If you've ever wondered why you never see a Maxima driver who appears to be having a bad day, it's all because of the car's 3L DOHC "VQ" V-6. We're certain.
Motor Co. Ltd. knocked us for a loop when it introduced the VQ to go along with the all-new-for-'95 Maxima. The engine has won a spot on our Ten Best Engines list every year since.
Need evidence that the VQ is everyday fabulous? Barely a month into our year-long, extended-durability test of the VQ (and, of course, the Maxima itself), we looked down to see the car already had traveled more than 5,000 miles (8,000 km). Our staff clearly enjoys using this engine.
We of course opted for a Maxima SE that permitted us to hook the VQ to a 5-speed manual transmission. The first few logbook entries tell all: "This engine is a gem." "A delightful performance sedan." "The most linear throttle response you'll find this side of a."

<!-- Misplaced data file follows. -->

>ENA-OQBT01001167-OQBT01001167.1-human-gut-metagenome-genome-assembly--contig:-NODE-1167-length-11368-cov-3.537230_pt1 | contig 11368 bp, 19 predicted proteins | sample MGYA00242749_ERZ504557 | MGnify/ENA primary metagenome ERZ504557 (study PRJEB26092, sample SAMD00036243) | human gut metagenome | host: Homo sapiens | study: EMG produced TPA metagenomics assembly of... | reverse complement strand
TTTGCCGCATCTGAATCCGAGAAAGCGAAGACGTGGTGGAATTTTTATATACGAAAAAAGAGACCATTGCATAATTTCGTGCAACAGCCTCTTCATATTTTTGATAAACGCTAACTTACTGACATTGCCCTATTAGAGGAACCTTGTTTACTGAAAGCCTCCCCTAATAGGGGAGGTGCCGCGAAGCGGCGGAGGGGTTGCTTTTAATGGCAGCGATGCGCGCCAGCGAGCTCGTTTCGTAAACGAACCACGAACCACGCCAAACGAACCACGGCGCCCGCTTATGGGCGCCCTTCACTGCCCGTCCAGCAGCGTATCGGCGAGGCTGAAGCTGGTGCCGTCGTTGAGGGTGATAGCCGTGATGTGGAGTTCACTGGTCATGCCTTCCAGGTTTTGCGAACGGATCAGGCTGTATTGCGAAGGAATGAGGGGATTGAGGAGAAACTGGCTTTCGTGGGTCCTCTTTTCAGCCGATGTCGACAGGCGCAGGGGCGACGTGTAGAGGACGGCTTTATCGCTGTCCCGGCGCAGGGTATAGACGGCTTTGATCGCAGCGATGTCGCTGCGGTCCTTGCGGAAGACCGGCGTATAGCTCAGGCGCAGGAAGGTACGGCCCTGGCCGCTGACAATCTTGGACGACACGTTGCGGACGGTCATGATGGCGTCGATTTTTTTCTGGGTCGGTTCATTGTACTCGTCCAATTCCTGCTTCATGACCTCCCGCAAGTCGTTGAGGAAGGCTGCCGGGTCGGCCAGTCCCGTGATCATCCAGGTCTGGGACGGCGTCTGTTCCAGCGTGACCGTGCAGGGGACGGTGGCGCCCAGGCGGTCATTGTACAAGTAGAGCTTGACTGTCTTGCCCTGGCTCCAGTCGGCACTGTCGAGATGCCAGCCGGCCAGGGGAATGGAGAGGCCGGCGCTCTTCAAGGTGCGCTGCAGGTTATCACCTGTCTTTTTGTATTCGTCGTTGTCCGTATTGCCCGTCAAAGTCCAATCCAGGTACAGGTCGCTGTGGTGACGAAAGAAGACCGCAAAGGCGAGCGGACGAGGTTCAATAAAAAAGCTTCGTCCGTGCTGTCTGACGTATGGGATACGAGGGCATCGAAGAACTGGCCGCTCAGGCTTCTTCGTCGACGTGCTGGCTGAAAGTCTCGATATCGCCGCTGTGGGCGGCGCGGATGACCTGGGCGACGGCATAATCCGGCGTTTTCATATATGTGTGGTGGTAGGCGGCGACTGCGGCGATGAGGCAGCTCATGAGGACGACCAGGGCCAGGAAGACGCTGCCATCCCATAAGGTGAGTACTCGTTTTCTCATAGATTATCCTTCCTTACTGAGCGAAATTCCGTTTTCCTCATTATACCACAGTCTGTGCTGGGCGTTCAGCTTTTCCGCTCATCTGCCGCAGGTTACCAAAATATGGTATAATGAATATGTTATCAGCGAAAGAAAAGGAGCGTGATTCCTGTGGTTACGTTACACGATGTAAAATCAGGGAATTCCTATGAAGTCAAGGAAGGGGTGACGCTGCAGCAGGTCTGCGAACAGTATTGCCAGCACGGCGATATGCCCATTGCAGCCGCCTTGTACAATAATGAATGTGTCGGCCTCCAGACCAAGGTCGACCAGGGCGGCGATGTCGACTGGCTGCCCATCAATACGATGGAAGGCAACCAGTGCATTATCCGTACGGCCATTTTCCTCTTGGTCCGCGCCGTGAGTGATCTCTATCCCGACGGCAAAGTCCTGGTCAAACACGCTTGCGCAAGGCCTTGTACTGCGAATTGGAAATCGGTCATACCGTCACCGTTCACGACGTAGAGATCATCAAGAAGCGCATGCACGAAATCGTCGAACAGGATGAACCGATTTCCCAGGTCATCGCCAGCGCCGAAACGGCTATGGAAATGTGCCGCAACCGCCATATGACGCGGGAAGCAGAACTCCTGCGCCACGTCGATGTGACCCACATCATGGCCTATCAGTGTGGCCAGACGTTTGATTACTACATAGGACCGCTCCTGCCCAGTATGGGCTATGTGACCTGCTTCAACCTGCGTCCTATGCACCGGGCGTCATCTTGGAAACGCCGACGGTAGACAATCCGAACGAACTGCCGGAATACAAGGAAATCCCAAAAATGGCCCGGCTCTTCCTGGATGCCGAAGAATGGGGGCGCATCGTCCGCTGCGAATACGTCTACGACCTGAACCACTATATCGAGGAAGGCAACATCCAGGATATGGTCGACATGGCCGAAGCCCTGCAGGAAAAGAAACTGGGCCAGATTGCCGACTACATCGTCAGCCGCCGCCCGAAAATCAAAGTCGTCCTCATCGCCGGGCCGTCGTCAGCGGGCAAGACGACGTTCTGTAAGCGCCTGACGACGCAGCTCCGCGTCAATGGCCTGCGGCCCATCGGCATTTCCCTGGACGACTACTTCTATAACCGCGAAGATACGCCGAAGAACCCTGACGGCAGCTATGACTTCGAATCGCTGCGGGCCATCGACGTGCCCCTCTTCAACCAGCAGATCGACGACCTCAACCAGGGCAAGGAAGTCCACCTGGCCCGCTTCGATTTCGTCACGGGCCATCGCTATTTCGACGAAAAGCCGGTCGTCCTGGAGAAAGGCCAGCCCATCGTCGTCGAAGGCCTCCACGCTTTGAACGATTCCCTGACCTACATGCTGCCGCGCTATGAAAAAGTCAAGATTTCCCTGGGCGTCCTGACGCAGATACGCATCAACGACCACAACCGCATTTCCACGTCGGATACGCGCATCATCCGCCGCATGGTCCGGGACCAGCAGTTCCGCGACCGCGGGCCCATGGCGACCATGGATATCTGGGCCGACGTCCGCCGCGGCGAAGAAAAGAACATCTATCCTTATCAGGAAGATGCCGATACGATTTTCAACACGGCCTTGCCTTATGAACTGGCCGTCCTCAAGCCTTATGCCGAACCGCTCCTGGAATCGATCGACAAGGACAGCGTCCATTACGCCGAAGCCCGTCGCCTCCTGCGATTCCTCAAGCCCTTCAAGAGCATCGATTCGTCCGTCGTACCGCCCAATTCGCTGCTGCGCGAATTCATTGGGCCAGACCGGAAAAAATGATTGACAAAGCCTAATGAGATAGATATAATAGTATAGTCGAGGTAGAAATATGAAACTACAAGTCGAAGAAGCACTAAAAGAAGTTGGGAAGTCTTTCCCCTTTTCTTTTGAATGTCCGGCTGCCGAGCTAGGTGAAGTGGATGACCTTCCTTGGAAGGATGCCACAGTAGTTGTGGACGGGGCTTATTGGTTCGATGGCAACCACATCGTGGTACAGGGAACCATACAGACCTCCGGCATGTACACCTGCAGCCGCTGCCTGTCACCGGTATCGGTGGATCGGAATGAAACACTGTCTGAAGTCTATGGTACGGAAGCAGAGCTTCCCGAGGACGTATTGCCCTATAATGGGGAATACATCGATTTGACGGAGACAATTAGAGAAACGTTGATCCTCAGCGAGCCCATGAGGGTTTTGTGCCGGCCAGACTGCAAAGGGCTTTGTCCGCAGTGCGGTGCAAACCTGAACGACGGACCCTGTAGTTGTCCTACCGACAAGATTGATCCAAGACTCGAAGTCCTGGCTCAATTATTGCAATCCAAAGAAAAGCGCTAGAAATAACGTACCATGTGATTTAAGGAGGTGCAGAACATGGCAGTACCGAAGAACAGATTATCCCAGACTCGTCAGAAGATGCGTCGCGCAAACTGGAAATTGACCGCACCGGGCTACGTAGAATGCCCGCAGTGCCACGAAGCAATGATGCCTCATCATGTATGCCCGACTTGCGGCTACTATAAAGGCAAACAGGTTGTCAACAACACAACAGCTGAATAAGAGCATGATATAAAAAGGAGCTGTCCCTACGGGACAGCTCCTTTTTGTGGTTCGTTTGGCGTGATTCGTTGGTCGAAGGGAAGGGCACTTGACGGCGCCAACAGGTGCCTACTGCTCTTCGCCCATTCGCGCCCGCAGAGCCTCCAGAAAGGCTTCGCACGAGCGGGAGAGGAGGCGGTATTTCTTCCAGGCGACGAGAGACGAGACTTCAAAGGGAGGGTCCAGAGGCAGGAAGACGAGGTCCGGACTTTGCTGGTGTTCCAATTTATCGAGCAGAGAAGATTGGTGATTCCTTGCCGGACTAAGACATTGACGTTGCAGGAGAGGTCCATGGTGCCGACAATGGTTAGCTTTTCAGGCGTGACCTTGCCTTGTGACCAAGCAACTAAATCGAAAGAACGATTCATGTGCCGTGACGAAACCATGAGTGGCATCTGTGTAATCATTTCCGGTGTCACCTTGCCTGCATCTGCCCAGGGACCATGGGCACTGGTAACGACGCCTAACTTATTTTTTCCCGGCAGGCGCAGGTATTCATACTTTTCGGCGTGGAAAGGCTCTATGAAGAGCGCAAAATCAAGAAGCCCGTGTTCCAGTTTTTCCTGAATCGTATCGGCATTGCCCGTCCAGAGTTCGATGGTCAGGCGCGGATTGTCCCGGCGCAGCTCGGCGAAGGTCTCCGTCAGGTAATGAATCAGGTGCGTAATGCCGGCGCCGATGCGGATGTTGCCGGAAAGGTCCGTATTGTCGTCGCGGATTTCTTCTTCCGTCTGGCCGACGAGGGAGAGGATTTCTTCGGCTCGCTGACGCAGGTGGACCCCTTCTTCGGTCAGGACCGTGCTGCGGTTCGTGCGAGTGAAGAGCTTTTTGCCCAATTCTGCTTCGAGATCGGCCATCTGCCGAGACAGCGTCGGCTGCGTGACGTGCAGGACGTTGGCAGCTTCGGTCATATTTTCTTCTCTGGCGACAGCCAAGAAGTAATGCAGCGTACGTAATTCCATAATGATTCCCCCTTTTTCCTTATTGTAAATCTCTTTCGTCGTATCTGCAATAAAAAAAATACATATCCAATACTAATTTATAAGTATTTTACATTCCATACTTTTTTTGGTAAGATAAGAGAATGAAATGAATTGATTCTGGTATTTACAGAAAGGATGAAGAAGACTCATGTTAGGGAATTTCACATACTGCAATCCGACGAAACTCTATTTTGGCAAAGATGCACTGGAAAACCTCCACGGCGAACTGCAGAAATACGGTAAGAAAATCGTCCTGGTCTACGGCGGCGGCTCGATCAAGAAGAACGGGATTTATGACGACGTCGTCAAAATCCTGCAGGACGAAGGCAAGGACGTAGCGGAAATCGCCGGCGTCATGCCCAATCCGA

Nearly everyone who's driven the Maxima agrees that this car is more satisfying dynamically and a demonstrably more pleasing performer than either theCamry and its 3L V-6 or the Accord V-6. Yet somehow the Maxima has never played in the Accord/Camry league. Let's just say we're convinced of the "undiscovered treasure" status we've always accorded the Maxima.
The 3L VQ develops 190 hp at 5,600 rpm and 205 ft.-lbs. (278 Nm) of torque at 4,000 rpm. Good, solid numbers, but they don't really tell the VQ story. The engine's flexibility is startling, particularly at the low end, where meaningful acceleration is available in any gear from 2,000 rpm onward. And the high-rpm smoothness is downright uncanny. It's not unusual to be zinging along the freeway at 85 mph (137 km/h) and realize you haven't felt the need to shift out of third gear.
The Maxima was delivered with zero defects, although the VQ did require a half-quart oil topoff at around 5,000 miles. There are few quibbles with the car itself, other than its largely unexciting sheetmetal.We're looking forward to many miles with the VQ and this well executed performance sedan.